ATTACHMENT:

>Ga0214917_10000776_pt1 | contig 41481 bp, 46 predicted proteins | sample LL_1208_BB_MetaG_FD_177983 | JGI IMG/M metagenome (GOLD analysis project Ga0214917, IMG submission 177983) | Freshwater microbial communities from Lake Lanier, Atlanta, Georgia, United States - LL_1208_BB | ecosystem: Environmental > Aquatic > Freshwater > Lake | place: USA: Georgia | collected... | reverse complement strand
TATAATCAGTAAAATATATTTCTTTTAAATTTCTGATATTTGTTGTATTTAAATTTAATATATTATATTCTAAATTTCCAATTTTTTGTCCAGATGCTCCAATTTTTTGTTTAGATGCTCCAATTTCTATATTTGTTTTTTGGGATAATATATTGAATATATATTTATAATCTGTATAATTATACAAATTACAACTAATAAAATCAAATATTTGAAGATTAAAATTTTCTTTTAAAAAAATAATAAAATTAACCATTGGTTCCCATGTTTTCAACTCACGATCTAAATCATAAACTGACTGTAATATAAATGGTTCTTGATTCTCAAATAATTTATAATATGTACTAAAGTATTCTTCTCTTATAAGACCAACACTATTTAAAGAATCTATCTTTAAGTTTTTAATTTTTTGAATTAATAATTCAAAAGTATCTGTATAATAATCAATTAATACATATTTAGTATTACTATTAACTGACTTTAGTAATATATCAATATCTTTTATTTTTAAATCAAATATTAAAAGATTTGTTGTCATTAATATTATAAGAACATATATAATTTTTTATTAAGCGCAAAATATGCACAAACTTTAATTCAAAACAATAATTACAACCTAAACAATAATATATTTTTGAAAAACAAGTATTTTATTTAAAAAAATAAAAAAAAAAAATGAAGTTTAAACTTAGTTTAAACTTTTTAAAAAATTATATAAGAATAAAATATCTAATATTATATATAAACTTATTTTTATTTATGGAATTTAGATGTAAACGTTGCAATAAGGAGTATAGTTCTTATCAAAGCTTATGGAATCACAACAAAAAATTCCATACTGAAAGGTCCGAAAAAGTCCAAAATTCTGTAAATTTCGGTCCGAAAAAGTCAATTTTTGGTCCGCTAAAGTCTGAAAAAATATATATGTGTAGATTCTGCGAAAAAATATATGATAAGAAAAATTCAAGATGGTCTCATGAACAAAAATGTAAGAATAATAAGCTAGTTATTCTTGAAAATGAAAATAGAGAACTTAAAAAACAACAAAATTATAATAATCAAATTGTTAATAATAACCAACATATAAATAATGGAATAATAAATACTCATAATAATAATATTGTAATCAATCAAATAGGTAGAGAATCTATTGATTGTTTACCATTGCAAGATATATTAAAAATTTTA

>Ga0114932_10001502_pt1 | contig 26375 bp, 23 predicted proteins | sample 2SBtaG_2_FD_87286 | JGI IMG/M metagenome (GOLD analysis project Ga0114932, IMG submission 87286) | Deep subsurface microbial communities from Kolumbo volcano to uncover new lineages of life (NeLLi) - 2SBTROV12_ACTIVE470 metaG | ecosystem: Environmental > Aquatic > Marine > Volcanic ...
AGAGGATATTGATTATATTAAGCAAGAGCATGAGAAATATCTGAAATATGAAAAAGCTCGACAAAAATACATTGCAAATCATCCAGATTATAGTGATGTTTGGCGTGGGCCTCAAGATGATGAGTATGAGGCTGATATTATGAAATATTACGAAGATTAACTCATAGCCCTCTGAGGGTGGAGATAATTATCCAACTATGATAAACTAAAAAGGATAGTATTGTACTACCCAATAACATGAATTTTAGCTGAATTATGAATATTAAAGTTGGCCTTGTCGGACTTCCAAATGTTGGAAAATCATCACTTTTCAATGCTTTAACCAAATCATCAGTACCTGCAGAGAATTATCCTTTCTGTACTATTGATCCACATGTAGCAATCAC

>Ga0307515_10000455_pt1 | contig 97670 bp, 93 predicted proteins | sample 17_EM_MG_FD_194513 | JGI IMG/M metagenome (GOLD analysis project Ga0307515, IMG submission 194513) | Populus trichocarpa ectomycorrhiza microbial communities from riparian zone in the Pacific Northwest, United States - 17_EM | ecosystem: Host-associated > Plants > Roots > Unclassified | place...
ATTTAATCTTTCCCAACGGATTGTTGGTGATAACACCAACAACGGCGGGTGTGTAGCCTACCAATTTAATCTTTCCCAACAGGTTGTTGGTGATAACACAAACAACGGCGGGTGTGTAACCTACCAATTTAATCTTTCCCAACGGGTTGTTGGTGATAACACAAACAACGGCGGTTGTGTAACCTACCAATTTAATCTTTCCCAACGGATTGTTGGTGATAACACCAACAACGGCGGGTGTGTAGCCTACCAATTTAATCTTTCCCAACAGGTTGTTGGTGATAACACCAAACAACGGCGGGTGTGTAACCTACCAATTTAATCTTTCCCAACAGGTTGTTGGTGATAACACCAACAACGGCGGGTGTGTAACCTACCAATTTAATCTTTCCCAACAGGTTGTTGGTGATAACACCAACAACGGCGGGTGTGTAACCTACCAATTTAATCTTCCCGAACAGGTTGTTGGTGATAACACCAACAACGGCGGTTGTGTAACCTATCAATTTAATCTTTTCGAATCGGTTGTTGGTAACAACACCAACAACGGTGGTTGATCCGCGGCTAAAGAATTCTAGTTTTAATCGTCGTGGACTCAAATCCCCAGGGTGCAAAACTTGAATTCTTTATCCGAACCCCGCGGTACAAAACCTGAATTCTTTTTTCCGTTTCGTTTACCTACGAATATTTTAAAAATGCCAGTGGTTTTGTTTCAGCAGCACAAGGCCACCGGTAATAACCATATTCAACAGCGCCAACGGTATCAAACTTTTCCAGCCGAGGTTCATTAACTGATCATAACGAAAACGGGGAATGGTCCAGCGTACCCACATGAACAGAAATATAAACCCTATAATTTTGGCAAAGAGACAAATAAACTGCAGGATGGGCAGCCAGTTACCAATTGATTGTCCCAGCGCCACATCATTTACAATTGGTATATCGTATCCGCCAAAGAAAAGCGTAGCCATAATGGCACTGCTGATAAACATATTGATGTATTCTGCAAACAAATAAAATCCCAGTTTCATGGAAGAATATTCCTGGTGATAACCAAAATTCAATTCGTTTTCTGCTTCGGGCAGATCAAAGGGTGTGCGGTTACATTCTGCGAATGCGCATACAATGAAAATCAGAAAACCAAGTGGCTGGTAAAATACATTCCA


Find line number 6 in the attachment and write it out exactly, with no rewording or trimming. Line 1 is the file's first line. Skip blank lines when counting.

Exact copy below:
ATTTAATCTTTCCCAACGGATTGTTGGTGATAACACCAACAACGGCGGGTGTGTAGCCTACCAATTTAATCTTTCCCAACAGGTTGTTGGTGATAACACAAACAACGGCGGGTGTGTAACCTACCAATTTAATCTTTCCCAACGGGTTGTTGGTGATAACACAAACAACGGCGGTTGTGTAACCTACCAATTTAATCTTTCCCAACGGATTGTTGGTGATAACACCAACAACGGCGGGTGTGTAGCCTACCAATTTAATCTTTCCCAACAGGTTGTTGGTGATAACACCAAACAACGGCGGGTGTGTAACCTACCAATTTAATCTTTCCCAACAGGTTGTTGGTGATAACACCAACAACGGCGGGTGTGTAACCTACCAATTTAATCTTTCCCAACAGGTTGTTGGTGATAACACCAACAACGGCGGGTGTGTAACCTACCAATTTAATCTTCCCGAACAGGTTGTTGGTGATAACACCAACAACGGCGGTTGTGTAACCTATCAATTTAATCTTTTCGAATCGGTTGTTGGTAACAACACCAACAACGGTGGTTGATCCGCGGCTAAAGAATTCTAGTTTTAATCGTCGTGGACTCAAATCCCCAGGGTGCAAAACTTGAATTCTTTATCCGAACCCCGCGGTACAAAACCTGAATTCTTTTTTCCGTTTCGTTTACCTACGAATATTTTAAAAATGCCAGTGGTTTTGTTTCAGCAGCACAAGGCCACCGGTAATAACCATATTCAACAGCGCCAACGGTATCAAACTTTTCCAGCCGAGGTTCATTAACTGATCATAACGAAAACGGGGAATGGTCCAGCGTACCCACATGAACAGAAATATAAACCCTATAATTTTGGCAAAGAGACAAATAAACTGCAGGATGGGCAGCCAGTTACCAATTGATTGTCCCAGCGCCACATCATTTACAATTGGTATATCGTATCCGCCAAAGAAAAGCGTAGCCATAATGGCACTGCTGATAAACATATTGATGTATTCTGCAAACAAATAAAATCCCAGTTTCATGGAAGAATATTCCTGGTGATAACCAAAATTCAATTCGTTTTCTGCTTCGGGCAGATCAAAGGGTGTGCGGTTACATTCTGCGAATGCGCATACAATGAAAATCAGAAAACCAAGTGGCTGGTAAAATACATTCCA